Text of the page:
>>>>> Secondly, ValueVectors are stored column-wise, not record-wise.  Most
>>>>> manipulations do not require copies. Projection simply requires
>>>>> ignoring
>>>>> some columns. New columns can be added without disturbing old ones.
>>>>> Filtering is done using a row selection bitmap. Sorting is often done
>>>>>
>>>> using
>>>>
>>>>> an index column.
>>>>>
>>>>> The assumption is also that you will have a row group with something
>>>>>
>>>> like a
>>>>
>>>>> hundred thousand rows in it. This means that the size of a single group
>>>>> isn't usually astronomical although very large data structures in a
>>>>>
>>>> single
>>>>
>>>>> row can make the regulation of the size of row groups more difficult.
>>>>>
>>>>> Of particular interest is the fact that processing code can be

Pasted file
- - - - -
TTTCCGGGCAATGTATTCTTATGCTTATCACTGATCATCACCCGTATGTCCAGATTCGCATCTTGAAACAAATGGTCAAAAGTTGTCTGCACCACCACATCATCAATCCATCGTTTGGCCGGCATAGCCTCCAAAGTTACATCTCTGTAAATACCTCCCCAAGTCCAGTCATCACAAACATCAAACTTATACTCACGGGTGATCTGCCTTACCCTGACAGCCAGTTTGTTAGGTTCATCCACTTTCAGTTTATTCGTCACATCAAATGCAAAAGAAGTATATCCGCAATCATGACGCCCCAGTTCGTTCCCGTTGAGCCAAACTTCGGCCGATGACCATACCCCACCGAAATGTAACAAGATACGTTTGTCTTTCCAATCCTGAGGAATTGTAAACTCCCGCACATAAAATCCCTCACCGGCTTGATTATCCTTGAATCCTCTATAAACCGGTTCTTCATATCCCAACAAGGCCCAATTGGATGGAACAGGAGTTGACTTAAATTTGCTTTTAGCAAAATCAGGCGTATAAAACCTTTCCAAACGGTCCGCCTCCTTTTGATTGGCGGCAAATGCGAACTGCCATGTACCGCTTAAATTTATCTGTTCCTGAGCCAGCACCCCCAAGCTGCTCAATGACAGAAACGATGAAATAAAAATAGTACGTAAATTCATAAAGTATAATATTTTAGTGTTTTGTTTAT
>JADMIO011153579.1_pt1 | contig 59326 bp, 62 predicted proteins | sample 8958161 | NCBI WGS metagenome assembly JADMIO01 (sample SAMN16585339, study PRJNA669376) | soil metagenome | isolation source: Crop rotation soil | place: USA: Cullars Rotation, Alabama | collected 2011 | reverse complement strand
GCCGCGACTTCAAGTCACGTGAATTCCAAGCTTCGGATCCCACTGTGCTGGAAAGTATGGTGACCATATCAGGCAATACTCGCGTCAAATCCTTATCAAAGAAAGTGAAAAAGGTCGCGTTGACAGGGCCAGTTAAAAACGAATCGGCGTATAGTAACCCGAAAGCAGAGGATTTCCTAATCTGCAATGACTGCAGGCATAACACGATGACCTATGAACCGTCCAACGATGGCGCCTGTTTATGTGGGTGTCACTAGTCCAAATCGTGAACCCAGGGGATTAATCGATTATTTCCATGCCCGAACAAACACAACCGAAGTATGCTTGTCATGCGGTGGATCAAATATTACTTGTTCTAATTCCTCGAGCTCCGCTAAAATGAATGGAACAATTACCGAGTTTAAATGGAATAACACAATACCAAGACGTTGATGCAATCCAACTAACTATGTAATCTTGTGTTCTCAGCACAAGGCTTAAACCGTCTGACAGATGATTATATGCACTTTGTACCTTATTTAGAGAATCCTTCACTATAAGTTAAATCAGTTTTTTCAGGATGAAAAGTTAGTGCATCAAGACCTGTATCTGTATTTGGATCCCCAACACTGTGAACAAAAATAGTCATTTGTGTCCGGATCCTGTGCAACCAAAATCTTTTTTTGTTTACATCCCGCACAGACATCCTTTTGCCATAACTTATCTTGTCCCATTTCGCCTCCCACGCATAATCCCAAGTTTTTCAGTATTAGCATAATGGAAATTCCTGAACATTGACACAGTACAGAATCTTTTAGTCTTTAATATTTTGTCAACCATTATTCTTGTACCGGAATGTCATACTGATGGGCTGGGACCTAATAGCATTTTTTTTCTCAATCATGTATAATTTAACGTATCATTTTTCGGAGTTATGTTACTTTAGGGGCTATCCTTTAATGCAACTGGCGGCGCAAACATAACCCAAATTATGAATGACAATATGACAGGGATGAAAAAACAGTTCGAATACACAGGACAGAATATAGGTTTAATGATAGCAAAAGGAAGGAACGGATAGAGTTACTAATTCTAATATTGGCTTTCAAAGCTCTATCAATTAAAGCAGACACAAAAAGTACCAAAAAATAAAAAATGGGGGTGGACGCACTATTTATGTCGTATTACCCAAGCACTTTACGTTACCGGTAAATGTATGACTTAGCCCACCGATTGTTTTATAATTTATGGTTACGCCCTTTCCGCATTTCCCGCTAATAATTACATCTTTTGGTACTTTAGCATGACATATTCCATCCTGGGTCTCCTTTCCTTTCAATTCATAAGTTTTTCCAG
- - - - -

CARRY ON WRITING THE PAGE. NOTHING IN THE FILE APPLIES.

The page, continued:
>>>>> generated
>>>>>
>>>> in
>>>>
>>>>> Java that avoids almost all object creation so that most SQL-like
>>>>> queries
>>>>> don't require any object cons'ing at all during the row scans.
>>>>> Moreover,
>>>>> the code generated can even be rendered by the JIT into vectorized low
>>>>> level instructions because the access patterns on ValueVectors are so
>>>>> simple.
>>>>>
>>>>> Nested data structures are handled using invisible marking columns
>>>>>
>>>> similar
>>>>
>>>>> to the way that nesting is marked in Dremel or Parquet. This means that
>>>>>
>>>> you
>>>>
>>>>> get uniformly typed pseudo columns that represent a flattened view of
>>>>> the
>>>>> nested content. Many restructuring operations can be done by simply
>>>>> re-interpreting the nested data without any copying at all.
>>>>>
>>>>> If more detail is desired we should probably get somebody who is more
>>>>> active in the Drill implementation to talk about how this all works and
>>>>>
>>>> how
>>>>
>>>>> it will be extracted into Apache Arrow.
>>>>>
>>>>> More information can be found here:
>>>>>